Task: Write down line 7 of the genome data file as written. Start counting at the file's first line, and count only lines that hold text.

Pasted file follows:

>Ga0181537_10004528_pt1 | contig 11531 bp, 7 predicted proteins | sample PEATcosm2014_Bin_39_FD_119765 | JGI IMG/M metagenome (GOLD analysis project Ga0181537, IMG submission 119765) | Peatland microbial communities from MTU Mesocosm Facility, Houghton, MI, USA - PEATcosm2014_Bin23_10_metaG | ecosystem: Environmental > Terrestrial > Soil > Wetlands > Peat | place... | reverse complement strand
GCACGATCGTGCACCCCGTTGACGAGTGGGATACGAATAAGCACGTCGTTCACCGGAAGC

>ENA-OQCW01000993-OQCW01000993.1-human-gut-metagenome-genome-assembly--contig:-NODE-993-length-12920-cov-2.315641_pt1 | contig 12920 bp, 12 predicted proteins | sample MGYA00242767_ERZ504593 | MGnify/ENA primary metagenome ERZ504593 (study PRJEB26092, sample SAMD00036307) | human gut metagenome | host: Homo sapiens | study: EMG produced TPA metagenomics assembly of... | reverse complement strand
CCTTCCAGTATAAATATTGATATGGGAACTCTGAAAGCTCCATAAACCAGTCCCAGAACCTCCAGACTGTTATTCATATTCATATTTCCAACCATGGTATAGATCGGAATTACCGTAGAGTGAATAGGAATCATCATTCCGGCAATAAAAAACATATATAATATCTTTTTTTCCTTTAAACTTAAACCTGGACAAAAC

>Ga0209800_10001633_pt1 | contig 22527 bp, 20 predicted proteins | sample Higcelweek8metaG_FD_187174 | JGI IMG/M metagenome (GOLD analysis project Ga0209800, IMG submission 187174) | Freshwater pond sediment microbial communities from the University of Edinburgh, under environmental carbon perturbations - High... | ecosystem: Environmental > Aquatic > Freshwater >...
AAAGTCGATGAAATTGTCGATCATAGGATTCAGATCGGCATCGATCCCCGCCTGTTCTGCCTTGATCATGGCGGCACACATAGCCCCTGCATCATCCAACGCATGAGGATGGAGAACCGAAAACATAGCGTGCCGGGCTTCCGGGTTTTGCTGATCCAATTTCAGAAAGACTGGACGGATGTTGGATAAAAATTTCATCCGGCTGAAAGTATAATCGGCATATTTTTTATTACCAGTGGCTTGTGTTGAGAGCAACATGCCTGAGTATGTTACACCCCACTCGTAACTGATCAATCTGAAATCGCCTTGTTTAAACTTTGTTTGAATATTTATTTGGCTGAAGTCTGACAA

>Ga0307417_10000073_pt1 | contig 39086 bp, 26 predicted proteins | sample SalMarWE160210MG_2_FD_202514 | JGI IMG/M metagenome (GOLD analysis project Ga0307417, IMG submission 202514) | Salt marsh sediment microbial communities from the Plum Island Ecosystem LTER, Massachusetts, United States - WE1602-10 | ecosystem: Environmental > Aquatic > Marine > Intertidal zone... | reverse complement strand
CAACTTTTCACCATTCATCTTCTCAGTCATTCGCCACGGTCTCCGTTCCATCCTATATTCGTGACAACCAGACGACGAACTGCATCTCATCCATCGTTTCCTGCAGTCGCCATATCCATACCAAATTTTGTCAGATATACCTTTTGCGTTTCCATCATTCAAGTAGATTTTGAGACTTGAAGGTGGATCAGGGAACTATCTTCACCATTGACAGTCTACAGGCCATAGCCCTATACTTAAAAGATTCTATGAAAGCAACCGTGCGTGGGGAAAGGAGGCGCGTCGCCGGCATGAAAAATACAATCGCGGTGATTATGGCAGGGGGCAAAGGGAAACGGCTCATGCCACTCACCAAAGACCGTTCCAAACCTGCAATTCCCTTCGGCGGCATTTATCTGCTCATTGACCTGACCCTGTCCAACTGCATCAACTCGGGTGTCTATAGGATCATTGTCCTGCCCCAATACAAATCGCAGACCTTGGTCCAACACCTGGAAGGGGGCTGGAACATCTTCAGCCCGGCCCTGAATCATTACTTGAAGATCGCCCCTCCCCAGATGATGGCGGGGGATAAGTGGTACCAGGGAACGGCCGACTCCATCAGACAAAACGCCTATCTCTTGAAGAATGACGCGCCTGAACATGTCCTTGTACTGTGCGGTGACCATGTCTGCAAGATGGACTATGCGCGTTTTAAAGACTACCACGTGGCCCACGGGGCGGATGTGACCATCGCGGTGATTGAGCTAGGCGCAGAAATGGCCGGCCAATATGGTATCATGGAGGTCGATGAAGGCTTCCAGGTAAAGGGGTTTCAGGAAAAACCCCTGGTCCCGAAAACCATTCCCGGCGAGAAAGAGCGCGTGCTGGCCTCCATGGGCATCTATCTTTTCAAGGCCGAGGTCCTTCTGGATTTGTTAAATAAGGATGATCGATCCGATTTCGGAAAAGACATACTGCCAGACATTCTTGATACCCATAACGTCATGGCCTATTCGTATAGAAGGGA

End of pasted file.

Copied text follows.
>Ga0307417_10000073_pt1 | contig 39086 bp, 26 predicted proteins | sample SalMarWE160210MG_2_FD_202514 | JGI IMG/M metagenome (GOLD analysis project Ga0307417, IMG submission 202514) | Salt marsh sediment microbial communities from the Plum Island Ecosystem LTER, Massachusetts, United States - WE1602-10 | ecosystem: Environmental > Aquatic > Marine > Intertidal zone... | reverse complement strand